by Johnny Hughes © 2011
When I was in the first grade, Niki Sullivan (one of the original Crickets with Buddy Holly) and his parents lived with my family in a very small house. There was a piano, guitars, and music every night.
Niki did not leave the Crickets before they made it big. They made it big on the first tour, Lubbock to New York, and appeared on the Ed Sullivan show. He was in the band when That'll Be the Day started being a hit. They made it big before they ever left Lubbock via radio. When they got the advance for the first tour, they went to Coach Brown's Varsity Shop, and got suits, which changed their look from Levis, rolled up sleeve T-shirts. Later, they'd buy more matching outfits, Buddy in white and them in black, color coordinated.
As you know, the first tour booker (never saw them in person, but heard them on the radio) thought they were black and sent them out on a bus tour with several big black acts that toured around. They ended up in New York and played the Apollo in Harlem. The bus was cold, the black guys would straighten their hair with this really smelly stuff. I think, memory hazy, they were offended by Little Richard, whom we had all seen at the Cotton Club. They gambled with the blacks, dice and cards. Buddy didn't really care if he lost. Somewhere in the middle of the tour, Buddy bought a Cadillac. I rode in it, it was off pink, as close to Elvis as he could get. I once sat in Elvis' car, but no ride.
Niki took a job delivering flowers for a florist while they were home. My memory here is hazy, but after they got off the first tour, they were broke. I got Joe B., Jerry, and Buddy to come play poker and they set a fifty cent limit.
It was at this point that Matt Sullivan, Niki's dad, began to question record producer Norman Petty's criminal business ways. However, it was Buddy who got cheated the most of all, because he made the same as the rest in basic royalties and tour fees, although he made bigger songwriter royalties.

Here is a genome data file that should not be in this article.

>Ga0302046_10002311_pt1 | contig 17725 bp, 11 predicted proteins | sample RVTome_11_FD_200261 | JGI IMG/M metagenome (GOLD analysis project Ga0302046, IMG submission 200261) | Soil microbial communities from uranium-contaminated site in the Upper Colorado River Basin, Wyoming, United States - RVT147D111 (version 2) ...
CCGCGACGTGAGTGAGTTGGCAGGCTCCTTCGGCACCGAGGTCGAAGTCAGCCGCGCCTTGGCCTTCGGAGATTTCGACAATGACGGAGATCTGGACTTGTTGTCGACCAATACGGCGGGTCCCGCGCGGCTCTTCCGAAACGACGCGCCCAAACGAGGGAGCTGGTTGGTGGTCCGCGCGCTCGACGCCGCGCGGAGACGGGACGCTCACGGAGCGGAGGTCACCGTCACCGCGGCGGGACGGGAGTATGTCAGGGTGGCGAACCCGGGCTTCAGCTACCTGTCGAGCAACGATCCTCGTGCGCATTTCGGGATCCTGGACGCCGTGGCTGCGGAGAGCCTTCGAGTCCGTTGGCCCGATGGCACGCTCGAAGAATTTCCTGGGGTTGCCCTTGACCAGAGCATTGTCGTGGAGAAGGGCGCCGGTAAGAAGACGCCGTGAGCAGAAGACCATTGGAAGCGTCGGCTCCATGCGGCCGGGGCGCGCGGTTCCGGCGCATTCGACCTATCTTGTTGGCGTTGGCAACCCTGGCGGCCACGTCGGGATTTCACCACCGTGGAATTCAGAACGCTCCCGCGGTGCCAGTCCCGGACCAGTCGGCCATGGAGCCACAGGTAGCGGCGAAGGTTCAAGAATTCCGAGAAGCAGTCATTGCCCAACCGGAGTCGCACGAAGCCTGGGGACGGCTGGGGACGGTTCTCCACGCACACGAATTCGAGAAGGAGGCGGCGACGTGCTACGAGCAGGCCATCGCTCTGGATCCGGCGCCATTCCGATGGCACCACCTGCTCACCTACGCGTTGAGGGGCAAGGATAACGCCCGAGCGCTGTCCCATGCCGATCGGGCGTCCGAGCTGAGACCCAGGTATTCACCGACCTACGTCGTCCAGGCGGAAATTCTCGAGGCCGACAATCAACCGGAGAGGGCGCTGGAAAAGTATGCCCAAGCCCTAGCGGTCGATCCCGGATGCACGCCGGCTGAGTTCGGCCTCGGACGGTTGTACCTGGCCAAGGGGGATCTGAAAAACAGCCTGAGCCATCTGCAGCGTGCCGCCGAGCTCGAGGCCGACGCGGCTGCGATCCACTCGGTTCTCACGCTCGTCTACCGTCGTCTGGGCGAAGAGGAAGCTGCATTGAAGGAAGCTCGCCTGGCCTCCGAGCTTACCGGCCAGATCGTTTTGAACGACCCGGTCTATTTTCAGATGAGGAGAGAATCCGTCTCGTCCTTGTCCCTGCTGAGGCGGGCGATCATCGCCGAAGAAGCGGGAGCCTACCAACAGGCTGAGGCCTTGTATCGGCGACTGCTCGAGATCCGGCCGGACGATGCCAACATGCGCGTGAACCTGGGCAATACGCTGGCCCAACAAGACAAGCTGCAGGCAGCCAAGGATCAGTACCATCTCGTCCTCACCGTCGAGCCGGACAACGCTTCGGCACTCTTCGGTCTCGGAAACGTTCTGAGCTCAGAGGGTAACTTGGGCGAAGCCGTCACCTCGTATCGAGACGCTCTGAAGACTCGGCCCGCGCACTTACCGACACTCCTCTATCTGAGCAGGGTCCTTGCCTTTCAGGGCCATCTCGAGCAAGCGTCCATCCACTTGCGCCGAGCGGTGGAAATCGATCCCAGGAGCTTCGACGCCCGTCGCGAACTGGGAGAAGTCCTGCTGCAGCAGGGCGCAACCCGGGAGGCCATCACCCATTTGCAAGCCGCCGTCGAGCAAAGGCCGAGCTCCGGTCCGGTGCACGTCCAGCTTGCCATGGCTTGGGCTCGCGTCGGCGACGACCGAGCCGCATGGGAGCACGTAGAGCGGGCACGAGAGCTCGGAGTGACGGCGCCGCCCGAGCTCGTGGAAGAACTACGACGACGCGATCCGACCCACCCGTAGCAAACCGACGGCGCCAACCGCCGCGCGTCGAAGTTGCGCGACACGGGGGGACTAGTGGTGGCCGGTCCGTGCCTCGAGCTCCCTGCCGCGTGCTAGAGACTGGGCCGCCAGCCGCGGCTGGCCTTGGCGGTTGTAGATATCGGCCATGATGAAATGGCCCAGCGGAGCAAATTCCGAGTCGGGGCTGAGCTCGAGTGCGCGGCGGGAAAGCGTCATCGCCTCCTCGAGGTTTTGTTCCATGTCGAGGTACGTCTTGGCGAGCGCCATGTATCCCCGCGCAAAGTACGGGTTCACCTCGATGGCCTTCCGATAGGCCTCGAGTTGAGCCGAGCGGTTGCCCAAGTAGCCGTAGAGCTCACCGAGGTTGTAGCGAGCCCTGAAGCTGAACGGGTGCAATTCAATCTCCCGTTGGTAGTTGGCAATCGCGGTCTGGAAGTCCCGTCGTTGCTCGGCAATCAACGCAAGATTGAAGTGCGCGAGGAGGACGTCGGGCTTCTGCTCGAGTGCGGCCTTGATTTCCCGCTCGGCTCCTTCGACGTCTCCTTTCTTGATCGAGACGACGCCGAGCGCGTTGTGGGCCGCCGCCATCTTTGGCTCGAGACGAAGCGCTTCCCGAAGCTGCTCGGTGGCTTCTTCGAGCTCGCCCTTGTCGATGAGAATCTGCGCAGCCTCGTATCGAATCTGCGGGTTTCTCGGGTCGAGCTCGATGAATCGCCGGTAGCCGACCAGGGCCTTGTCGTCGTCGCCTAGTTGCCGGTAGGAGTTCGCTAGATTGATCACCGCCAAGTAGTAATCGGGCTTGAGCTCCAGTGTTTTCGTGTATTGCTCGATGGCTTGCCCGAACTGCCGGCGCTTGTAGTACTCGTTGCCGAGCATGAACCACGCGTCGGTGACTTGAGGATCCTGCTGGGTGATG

I also believe that Niki and Buddy remained friends, when Jerry and Joe B. sided with Norman. Peggy Sue's greater, funny lie was that Buddy left the band where they could get another singer, as if Buddy was fired.
The last time I saw Buddy, I was driving a truck for Lubbock Electric. He was riding a motorcycle. I invited him back to the business to have coffee and he followed me. He knew one of the electricians his age. They were two years older than me. We went to the upstairs coffee room which filled up. They made me go back to work. Later, I was cleaning an electric motor with naptha by spraying it, and Buddy came to the back to say goodbye -- our final goodbye. I was spraying naptha from a high-pressure hose. He was dancing around trying not to get naptha on his fancy pants which I remember as red and white, big stripes like a barber pole. I'd sprayed his direction as a joke. I have asked Maria Elena about those pants and she didn't remember them.
For a seminar at the Buddy Holly Center, I told Joe Nick Patoski that story and asked him, as moderator of a panel with the family and Maria Elena, to ask each of them of their last memory of seeing Buddy. Each told a moving story, until the often-angry widow just said, coldly, "It was in New York."
Made me wonder.
Johnny Hughes is the author of Texas Poker Wisdom.